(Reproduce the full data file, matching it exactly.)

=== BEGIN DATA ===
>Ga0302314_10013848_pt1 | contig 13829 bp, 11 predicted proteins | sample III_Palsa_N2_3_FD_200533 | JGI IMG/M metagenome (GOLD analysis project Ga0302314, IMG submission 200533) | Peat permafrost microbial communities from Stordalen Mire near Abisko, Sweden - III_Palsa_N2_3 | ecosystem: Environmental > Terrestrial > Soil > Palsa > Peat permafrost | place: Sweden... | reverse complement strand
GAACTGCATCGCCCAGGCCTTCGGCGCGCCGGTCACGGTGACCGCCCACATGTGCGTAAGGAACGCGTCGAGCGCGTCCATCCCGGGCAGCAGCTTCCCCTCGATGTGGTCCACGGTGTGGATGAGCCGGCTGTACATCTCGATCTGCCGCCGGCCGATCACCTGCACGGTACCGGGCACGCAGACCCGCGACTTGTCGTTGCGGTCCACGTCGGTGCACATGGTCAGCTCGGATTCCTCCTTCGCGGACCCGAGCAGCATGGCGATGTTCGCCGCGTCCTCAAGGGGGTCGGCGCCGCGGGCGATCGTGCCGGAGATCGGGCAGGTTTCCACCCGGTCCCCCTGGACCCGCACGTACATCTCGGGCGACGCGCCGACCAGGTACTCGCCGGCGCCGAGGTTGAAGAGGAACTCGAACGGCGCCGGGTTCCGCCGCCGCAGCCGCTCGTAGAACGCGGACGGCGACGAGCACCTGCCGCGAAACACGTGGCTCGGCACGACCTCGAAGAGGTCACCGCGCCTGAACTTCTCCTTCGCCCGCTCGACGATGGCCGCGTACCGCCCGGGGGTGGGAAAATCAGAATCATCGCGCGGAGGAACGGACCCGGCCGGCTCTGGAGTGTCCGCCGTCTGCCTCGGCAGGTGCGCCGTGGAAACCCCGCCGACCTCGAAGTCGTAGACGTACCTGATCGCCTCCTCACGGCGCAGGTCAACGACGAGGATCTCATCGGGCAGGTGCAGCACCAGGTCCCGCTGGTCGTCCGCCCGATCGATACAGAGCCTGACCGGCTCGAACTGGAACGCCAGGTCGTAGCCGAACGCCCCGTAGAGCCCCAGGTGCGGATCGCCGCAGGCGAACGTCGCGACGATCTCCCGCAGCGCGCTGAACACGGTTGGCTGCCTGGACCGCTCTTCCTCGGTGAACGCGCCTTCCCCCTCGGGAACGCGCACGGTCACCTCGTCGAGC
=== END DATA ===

>Ga0302314_10013848_pt1 | contig 13829 bp, 11 predicted proteins | sample III_Palsa_N2_3_FD_200533 | JGI IMG/M metagenome (GOLD analysis project Ga0302314, IMG submission 200533) | Peat permafrost microbial communities from Stordalen Mire near Abisko, Sweden - III_Palsa_N2_3 | ecosystem: Environmental > Terrestrial > Soil > Palsa > Peat permafrost | place: Sweden... | reverse complement strand
GAACTGCATCGCCCAGGCCTTCGGCGCGCCGGTCACGGTGACCGCCCACATGTGCGTAAGGAACGCGTCGAGCGCGTCCATCCCGGGCAGCAGCTTCCCCTCGATGTGGTCCACGGTGTGGATGAGCCGGCTGTACATCTCGATCTGCCGCCGGCCGATCACCTGCACGGTACCGGGCACGCAGACCCGCGACTTGTCGTTGCGGTCCACGTCGGTGCACATGGTCAGCTCGGATTCCTCCTTCGCGGACCCGAGCAGCATGGCGATGTTCGCCGCGTCCTCAAGGGGGTCGGCGCCGCGGGCGATCGTGCCGGAGATCGGGCAGGTTTCCACCCGGTCCCCCTGGACCCGCACGTACATCTCGGGCGACGCGCCGACCAGGTACTCGCCGGCGCCGAGGTTGAAGAGGAACTCGAACGGCGCCGGGTTCCGCCGCCGCAGCCGCTCGTAGAACGCGGACGGCGACGAGCACCTGCCGCGAAACACGTGGCTCGGCACGACCTCGAAGAGGTCACCGCGCCTGAACTTCTCCTTCGCCCGCTCGACGATGGCCGCGTACCGCCCGGGGGTGGGAAAATCAGAATCATCGCGCGGAGGAACGGACCCGGCCGGCTCTGGAGTGTCCGCCGTCTGCCTCGGCAGGTGCGCCGTGGAAACCCCGCCGACCTCGAAGTCGTAGACGTACCTGATCGCCTCCTCACGGCGCAGGTCAACGACGAGGATCTCATCGGGCAGGTGCAGCACCAGGTCCCGCTGGTCGTCCGCCCGATCGATACAGAGCCTGACCGGCTCGAACTGGAACGCCAGGTCGTAGCCGAACGCCCCGTAGAGCCCCAGGTGCGGATCGCCGCAGGCGAACGTCGCGACGATCTCCCGCAGCGCGCTGAACACGGTTGGCTGCCTGGACCGCTCTTCCTCGGTGAACGCGCCTTCCCCCTCGGGAACGCGCACGGTCACCTCGTCGAGC